As a tribute to the late D. A. Pennebaker, to whom its tenth edition is dedicated, DOC NYC will screen a new restoration of Town Bloody Hall (1979) next Wednesday. The story behind the film began in March 1971, when Harper’s published Norman Mailer’s essay “The Prisoner of Sex,” a response to Kate Millett’s attack on him as “a prisoner of the virility cult” in her book, Sexual Politics. The following month, Mailer organized a panel on “women’s liberation” and invited Pennebaker to bring his camera and record what was sure to be a raucous evening.
Mailer and his fellow panelists did not disappoint. Sharing the stage with the gadfly novelist, filmmaker, and former New York City mayoral candidate were Jill Johnston, a cultural critic for the Village Voice who would go on to write Lesbian Nation in 1973; literary critic Diana Trilling; Jacqueline Ceballos, president of New York chapter of the National Organization for Women; and Germaine Greer, whom Brian Dillon, writing for frieze last year, describes as “the dark star of Pennebaker’s film: a stentorian, hip-scholarly presence whose allotted ten minutes consist of an erudite demolition of the masculine artistic ego. Greer’s book The Female Eunuch was about to be published in the U.S., and she clearly relished—Millett having declined to appear—her appointed role as Mailer’s most fearless and eloquent interlocutor. In the days before the debate, Greer informed the New York media that she intended to seduce Mailer—also that she would ‘carry him like a wounded child across the wasted world.’”
Years after that memorable night, Chris Hegedus, Pennebaker’s wife and filmmaking partner, pulled Pennebaker’s footage down from the shelf and convinced him that they could shape it into a viable film. Released in 1979, it remains “invaluable as a historical artefact,” as British critic Neil Young wrote back in 2005, “but the reason why Town Bloody Hall endures as a minor classic of its genre is that it must be one of the funniest documentaries ever made. Watching Mailer and Greer trade barbs (and dirty looks) is amusing enough, but when Jill Johnston takes the floor the picture kicks up into a whole new comic gear. She delivers a rambling twelve-minute, William-Burroughs-meets-Lydia-Lunch prose-poem about how ‘all women are lesbians,’ before rolling around on the floor with her lover.”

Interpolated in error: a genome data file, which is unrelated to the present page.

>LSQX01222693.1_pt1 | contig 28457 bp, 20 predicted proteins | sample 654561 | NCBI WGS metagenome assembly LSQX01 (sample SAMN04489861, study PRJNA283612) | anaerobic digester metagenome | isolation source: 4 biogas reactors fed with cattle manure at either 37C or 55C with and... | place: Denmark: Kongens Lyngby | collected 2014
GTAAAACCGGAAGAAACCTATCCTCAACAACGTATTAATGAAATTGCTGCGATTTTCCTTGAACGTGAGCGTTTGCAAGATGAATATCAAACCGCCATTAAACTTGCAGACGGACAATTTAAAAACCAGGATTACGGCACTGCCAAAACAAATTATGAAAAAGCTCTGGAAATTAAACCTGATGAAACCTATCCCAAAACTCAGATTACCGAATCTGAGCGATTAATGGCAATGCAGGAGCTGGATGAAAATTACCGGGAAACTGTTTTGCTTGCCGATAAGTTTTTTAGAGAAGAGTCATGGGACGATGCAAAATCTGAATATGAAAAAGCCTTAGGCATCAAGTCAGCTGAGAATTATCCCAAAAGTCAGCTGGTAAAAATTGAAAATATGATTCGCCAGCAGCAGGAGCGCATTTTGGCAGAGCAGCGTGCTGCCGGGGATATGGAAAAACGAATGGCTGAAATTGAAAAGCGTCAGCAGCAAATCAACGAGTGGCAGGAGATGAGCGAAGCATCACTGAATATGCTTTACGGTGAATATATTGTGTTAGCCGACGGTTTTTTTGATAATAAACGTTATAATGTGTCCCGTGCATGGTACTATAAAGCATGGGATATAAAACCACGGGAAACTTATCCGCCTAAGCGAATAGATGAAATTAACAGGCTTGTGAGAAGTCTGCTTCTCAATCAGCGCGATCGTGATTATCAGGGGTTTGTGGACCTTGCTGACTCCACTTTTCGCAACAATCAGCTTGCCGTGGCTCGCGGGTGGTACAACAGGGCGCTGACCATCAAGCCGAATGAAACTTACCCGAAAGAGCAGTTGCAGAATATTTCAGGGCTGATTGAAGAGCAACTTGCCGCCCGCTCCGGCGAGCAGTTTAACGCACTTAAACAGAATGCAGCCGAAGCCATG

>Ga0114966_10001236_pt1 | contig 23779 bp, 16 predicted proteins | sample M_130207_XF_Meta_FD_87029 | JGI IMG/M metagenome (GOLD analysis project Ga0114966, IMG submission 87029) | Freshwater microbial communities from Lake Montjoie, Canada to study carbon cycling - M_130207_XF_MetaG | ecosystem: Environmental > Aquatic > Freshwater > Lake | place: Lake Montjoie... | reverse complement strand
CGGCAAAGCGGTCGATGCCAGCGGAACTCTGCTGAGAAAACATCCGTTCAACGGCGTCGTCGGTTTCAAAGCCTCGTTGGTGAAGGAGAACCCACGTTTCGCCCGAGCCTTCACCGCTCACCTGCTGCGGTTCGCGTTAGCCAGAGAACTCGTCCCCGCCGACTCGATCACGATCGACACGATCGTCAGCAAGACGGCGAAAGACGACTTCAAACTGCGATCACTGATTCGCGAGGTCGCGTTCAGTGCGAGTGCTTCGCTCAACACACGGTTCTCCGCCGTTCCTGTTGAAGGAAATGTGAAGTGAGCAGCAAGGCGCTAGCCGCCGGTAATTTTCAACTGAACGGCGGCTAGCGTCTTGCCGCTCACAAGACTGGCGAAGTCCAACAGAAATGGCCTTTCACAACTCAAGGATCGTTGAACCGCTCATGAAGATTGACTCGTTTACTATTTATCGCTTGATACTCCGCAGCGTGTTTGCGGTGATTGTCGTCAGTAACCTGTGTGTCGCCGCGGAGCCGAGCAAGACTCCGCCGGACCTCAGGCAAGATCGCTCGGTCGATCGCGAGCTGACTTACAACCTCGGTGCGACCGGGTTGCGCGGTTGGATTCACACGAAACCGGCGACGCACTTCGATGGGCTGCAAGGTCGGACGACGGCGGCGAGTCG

Overall, it’s a strong year for women at DOC NYC. The festival will be screening the five films nominated for IDA Documentary Awards for best director, and as noted a couple of weeks ago, all five are directed or codirected by women. Two of them are also streaming on Netflix, Petra Costa’s The Edge of Democracy, which chronicles the unraveling of two Brazilian presidencies, and Steven Bognar and Julia Reichert’s American Factory, the gripping story of a General Motors plant in Ohio rescued by a Chinese conglomerate. Reichert, by the way, is currently being feted with a series in Los Angeles celebrating her fifty years of filmmaking.
The other three IDA nominees are Rachel Leah Jones and Philippe Bellaïche’s Advocate, which focuses on an Israeli attorney who defends Palestinians in court; Waad al-Kateab and Edward Watts’s For Sama, a diary-like record of five years in war-torn Syria which has already picked up several awards in its journey along the festival circuit; and Tamara Kotevska and Ljubomir Stefanov’s Honeyland, in which the peaceful life of a beekeeper in the remote mountains of Macedonia is disturbed by a Turkish family that moves in next door.
Cinephiles may take particular interest in What We Left Unfinished, which focuses on five feature film projects begun and never completed during the 1980s, the era of communist rule in Afghanistan. Director Mariam Ghani, daughter of current Afghan president Ashraf Ghani, spent six years exploring the National Film Archive in Kabul and interviewing the surviving members of the films’ casts and crews. “The fragments of films featured in the documentary make for a truly curious mix of action movie à la Chuck Norris and educational agitprop by Soviet Department for Agitation and Propaganda,” wrote Celluloid Liberation Front this summer in the Brooklyn Rail. “However imperfect and uncertain in its purpose, What We Left Unfinished is powerful enough to rouse a (fetishistic?) interest in a virtually unknown chapter of world cinema history. One where these two allegedly separate realms, cinema and history, cannot be individually considered.”
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